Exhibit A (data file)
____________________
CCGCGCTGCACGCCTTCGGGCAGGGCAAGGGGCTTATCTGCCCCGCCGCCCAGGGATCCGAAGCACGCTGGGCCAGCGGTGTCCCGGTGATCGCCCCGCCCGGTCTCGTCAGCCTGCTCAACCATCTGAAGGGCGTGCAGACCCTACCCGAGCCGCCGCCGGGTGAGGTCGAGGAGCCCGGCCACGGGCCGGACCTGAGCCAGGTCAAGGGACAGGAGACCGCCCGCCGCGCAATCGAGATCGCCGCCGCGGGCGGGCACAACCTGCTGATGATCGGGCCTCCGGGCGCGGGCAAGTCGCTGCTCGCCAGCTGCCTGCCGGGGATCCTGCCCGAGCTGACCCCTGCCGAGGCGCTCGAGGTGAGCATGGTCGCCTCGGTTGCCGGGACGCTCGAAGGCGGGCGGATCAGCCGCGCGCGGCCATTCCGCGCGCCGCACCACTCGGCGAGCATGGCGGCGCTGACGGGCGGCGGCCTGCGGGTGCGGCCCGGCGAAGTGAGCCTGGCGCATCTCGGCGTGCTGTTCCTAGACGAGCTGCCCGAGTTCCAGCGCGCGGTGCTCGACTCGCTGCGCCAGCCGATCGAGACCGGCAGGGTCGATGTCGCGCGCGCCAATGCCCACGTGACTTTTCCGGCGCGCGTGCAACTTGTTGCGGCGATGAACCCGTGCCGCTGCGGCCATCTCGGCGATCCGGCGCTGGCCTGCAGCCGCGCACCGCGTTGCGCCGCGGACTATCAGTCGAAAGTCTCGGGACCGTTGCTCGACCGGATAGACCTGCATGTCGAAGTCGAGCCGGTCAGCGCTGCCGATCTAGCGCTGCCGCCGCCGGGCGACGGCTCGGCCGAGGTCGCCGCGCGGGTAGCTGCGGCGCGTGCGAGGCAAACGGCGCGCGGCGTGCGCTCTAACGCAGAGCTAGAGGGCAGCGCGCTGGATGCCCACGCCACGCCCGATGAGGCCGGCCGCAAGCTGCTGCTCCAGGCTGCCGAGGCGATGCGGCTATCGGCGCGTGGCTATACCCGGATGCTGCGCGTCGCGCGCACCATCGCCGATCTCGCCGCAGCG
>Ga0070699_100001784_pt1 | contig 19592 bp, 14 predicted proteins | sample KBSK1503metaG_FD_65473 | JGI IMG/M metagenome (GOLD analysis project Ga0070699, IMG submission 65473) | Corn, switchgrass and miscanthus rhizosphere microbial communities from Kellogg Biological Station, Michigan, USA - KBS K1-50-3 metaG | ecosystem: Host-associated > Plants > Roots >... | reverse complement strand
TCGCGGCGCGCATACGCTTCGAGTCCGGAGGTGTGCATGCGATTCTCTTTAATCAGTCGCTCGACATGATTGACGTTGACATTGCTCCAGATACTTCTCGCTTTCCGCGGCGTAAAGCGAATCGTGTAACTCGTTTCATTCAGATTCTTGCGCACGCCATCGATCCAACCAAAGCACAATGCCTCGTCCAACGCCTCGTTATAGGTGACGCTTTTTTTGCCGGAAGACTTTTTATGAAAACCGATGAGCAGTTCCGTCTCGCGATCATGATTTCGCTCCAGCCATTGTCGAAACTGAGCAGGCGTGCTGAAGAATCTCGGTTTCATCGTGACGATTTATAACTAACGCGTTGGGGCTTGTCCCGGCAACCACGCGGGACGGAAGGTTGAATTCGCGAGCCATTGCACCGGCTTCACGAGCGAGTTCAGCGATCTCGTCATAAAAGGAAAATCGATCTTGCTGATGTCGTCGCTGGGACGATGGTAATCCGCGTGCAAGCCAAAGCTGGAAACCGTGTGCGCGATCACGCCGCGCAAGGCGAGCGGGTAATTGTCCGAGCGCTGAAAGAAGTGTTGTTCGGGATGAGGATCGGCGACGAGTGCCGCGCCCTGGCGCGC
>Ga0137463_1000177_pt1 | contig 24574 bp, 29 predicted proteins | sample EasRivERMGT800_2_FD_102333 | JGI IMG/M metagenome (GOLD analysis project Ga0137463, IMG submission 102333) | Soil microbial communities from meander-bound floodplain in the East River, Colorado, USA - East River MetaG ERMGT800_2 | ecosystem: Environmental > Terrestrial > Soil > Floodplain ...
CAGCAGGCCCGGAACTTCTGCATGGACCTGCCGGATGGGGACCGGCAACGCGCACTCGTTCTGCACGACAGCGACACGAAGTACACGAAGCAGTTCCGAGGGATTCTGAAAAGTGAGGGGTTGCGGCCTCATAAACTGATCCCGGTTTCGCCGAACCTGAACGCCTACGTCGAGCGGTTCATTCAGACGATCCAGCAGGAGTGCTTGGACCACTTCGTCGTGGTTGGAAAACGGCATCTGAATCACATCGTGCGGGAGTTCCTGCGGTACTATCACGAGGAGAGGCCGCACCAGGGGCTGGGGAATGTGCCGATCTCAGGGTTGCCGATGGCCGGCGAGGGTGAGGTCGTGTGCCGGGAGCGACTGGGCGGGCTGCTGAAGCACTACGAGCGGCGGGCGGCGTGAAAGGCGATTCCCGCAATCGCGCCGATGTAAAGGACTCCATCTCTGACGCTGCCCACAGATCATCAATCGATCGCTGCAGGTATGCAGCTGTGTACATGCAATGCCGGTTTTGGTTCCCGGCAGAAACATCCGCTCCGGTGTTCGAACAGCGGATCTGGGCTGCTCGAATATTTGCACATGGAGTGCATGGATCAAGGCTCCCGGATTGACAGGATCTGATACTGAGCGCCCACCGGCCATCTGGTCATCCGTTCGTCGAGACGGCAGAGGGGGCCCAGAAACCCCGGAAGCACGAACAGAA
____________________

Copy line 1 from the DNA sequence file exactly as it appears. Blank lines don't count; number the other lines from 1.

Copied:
CCGCGCTGCACGCCTTCGGGCAGGGCAAGGGGCTTATCTGCCCCGCCGCCCAGGGATCCGAAGCACGCTGGGCCAGCGGTGTCCCGGTGATCGCCCCGCCCGGTCTCGTCAGCCTGCTCAACCATCTGAAGGGCGTGCAGACCCTACCCGAGCCGCCGCCGGGTGAGGTCGAGGAGCCCGGCCACGGGCCGGACCTGAGCCAGGTCAAGGGACAGGAGACCGCCCGCCGCGCAATCGAGATCGCCGCCGCGGGCGGGCACAACCTGCTGATGATCGGGCCTCCGGGCGCGGGCAAGTCGCTGCTCGCCAGCTGCCTGCCGGGGATCCTGCCCGAGCTGACCCCTGCCGAGGCGCTCGAGGTGAGCATGGTCGCCTCGGTTGCCGGGACGCTCGAAGGCGGGCGGATCAGCCGCGCGCGGCCATTCCGCGCGCCGCACCACTCGGCGAGCATGGCGGCGCTGACGGGCGGCGGCCTGCGGGTGCGGCCCGGCGAAGTGAGCCTGGCGCATCTCGGCGTGCTGTTCCTAGACGAGCTGCCCGAGTTCCAGCGCGCGGTGCTCGACTCGCTGCGCCAGCCGATCGAGACCGGCAGGGTCGATGTCGCGCGCGCCAATGCCCACGTGACTTTTCCGGCGCGCGTGCAACTTGTTGCGGCGATGAACCCGTGCCGCTGCGGCCATCTCGGCGATCCGGCGCTGGCCTGCAGCCGCGCACCGCGTTGCGCCGCGGACTATCAGTCGAAAGTCTCGGGACCGTTGCTCGACCGGATAGACCTGCATGTCGAAGTCGAGCCGGTCAGCGCTGCCGATCTAGCGCTGCCGCCGCCGGGCGACGGCTCGGCCGAGGTCGCCGCGCGGGTAGCTGCGGCGCGTGCGAGGCAAACGGCGCGCGGCGTGCGCTCTAACGCAGAGCTAGAGGGCAGCGCGCTGGATGCCCACGCCACGCCCGATGAGGCCGGCCGCAAGCTGCTGCTCCAGGCTGCCGAGGCGATGCGGCTATCGGCGCGTGGCTATACCCGGATGCTGCGCGTCGCGCGCACCATCGCCGATCTCGCCGCAGCG